XI. Professional Salvors
what constitutes a professional salvor has not been precisely defined.
However, The LAMINGTON set out some factors as to what constitutes a
professional salvor, including machinery, skills and appliances being
ready for instant service even if only called for occasionally. Another
case, Bindon v. Jones, indicates that a part-time professional salvor
can exist. Furthermore, the Second Circuit has indicated that
"exclusive devotion of a company's resources to salvage is not a
condition precedent to recognition of a professional salvor's favored
status". Most recently it was noted that part-time professional
salvors, although called upon to perform salvage operations, deserve an
increment due to their availability to persons in distress. In most cases, the salvors involved have devoted a significant amount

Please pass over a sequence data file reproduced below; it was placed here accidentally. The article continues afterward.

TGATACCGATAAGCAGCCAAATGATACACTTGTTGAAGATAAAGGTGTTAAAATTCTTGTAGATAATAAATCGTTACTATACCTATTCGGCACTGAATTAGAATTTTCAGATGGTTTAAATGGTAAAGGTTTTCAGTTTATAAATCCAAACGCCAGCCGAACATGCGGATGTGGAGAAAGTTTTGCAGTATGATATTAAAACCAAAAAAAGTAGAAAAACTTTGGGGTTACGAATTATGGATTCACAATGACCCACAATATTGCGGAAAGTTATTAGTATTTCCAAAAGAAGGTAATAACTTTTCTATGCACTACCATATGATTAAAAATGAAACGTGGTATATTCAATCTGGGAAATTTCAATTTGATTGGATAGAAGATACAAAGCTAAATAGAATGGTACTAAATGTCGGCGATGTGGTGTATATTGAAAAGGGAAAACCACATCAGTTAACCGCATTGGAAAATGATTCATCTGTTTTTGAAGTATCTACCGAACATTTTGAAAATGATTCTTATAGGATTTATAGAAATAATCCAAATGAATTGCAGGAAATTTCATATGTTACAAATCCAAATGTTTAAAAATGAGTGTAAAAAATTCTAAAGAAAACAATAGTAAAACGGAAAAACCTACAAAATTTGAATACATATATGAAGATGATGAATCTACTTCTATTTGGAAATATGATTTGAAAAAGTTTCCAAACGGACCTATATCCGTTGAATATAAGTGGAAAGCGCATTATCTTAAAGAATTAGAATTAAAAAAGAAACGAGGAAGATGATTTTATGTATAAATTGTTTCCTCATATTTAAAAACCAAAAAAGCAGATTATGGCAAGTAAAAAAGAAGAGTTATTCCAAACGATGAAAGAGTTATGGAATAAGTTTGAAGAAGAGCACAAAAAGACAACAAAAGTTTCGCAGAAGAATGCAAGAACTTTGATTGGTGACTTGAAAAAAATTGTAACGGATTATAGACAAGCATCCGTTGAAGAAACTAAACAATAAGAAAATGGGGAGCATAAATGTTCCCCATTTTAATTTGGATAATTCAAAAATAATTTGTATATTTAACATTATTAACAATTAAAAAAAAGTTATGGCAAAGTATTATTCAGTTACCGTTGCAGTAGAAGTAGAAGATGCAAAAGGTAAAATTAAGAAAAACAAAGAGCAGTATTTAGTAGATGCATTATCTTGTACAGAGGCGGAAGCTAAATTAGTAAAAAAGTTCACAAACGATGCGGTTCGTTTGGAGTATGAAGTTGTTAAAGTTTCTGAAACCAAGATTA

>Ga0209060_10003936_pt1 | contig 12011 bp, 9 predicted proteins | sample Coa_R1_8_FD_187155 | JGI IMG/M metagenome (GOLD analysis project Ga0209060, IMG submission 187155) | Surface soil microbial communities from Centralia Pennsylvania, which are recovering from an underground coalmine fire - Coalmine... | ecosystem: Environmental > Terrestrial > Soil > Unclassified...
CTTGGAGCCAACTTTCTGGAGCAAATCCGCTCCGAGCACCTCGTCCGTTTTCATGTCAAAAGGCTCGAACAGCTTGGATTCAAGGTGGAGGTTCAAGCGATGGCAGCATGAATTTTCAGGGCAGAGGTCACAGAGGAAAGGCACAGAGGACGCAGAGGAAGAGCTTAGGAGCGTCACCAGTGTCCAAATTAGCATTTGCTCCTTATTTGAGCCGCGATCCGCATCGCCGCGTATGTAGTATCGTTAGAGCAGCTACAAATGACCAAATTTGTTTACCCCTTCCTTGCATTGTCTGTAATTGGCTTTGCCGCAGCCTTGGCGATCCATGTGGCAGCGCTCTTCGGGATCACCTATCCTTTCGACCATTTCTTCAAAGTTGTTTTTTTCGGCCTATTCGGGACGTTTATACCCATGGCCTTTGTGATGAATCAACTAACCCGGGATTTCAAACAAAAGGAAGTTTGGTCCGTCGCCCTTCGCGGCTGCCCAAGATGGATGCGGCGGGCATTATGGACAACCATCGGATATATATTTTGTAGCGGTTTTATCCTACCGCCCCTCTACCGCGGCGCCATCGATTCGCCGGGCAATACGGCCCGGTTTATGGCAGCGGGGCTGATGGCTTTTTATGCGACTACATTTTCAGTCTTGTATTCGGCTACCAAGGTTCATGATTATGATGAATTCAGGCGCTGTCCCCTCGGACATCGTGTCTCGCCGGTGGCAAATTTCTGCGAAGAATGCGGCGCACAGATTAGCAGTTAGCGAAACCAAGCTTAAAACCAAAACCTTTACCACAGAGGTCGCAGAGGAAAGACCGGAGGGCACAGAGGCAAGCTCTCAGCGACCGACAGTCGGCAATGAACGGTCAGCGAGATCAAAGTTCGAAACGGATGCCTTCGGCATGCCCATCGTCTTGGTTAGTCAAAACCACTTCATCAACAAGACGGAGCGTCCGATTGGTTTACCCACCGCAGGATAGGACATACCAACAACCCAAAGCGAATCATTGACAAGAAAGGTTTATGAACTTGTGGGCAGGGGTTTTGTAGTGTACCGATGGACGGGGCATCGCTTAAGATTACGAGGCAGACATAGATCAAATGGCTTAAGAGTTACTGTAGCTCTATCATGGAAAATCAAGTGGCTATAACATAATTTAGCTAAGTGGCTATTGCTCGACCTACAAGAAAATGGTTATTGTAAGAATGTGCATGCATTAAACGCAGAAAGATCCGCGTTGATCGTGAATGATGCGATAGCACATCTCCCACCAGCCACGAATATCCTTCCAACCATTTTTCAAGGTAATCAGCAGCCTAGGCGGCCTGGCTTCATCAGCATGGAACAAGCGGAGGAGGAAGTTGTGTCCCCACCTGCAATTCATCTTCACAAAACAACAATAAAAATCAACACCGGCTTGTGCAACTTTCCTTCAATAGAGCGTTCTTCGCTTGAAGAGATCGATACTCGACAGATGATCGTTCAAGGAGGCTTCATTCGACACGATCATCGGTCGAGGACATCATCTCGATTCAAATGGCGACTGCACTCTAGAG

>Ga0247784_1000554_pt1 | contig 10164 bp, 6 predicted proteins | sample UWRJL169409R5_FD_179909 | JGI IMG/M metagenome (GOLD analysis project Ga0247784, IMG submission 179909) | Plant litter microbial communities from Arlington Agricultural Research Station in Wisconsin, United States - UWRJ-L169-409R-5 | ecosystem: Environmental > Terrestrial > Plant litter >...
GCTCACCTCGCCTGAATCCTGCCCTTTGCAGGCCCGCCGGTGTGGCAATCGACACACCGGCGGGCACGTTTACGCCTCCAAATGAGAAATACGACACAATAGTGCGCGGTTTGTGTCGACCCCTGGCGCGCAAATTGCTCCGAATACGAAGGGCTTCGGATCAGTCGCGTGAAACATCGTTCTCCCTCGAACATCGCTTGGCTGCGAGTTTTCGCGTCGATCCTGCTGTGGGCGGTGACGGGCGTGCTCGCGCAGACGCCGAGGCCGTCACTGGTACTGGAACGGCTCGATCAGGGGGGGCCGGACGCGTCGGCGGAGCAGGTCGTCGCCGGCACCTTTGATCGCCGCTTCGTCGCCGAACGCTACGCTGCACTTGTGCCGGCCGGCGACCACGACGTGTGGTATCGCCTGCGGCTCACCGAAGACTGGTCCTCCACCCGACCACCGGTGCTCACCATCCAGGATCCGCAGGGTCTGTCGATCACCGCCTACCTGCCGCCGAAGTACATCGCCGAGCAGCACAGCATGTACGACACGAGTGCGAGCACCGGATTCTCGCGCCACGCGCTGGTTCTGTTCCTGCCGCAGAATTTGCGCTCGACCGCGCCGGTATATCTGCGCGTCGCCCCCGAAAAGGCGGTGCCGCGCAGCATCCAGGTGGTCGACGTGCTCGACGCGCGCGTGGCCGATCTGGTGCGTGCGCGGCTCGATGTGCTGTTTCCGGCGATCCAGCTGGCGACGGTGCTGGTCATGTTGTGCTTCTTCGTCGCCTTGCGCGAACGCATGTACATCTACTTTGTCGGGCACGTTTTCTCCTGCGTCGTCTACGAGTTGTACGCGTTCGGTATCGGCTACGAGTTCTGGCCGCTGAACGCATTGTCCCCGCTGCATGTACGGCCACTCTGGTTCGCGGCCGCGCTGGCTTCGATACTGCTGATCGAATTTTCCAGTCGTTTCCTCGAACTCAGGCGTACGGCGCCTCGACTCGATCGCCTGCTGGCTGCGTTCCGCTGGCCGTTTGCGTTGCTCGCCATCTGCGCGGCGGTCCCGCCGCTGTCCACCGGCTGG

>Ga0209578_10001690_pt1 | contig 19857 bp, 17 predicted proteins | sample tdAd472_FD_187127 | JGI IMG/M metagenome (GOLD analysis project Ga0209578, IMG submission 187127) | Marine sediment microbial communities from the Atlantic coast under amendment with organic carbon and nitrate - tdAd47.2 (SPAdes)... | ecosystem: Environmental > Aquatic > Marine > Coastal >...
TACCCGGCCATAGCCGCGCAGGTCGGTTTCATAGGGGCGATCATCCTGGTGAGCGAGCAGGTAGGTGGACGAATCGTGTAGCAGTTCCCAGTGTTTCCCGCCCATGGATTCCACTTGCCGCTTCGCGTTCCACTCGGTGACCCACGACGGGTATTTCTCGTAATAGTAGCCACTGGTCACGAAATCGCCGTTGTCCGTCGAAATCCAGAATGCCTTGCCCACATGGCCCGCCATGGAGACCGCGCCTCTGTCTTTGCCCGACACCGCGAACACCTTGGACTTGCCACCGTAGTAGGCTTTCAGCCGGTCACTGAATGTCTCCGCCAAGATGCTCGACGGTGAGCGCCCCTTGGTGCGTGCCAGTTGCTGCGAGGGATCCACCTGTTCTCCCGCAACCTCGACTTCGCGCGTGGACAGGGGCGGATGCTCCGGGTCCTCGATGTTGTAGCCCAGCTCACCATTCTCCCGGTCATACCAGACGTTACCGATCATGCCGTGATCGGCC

of capital, time and energy in furtherance of the services they
provide. Although they may not engage in salvage operations seven days
a week, they are available to do so should the need arise. For this
reason and the reasons cited above, the Court should find that the
salvors involved are appropriately considered as professional salvors
and are entitled to an equitable uplift in the salvage award because of
their professional status.
Public policy also provides that, in order to encourage professional
salvors to relieve the taxpayers from the necessity of buying,
equipping and maintaining salvage vessels as well as training and
maintaining their crews, professional salvors are entitled not only to
compensation for services rendered, but to a so-called equitable uplift
or incentive bonus to induce both small and large salvors to remain in
business, prepared to respond to the next mayday. A professional salvor
is entitled to claim a special bonus award for a successful salvage.
The concept that professional salvors are entitled to premium pay for
successful completion of their services has been long standing and is
widespread. There is strong public policy that a professional salvor is
entitled to a more liberal award than an amateur in order to encourage
professional salvors to maintain salvage equipment and expertise.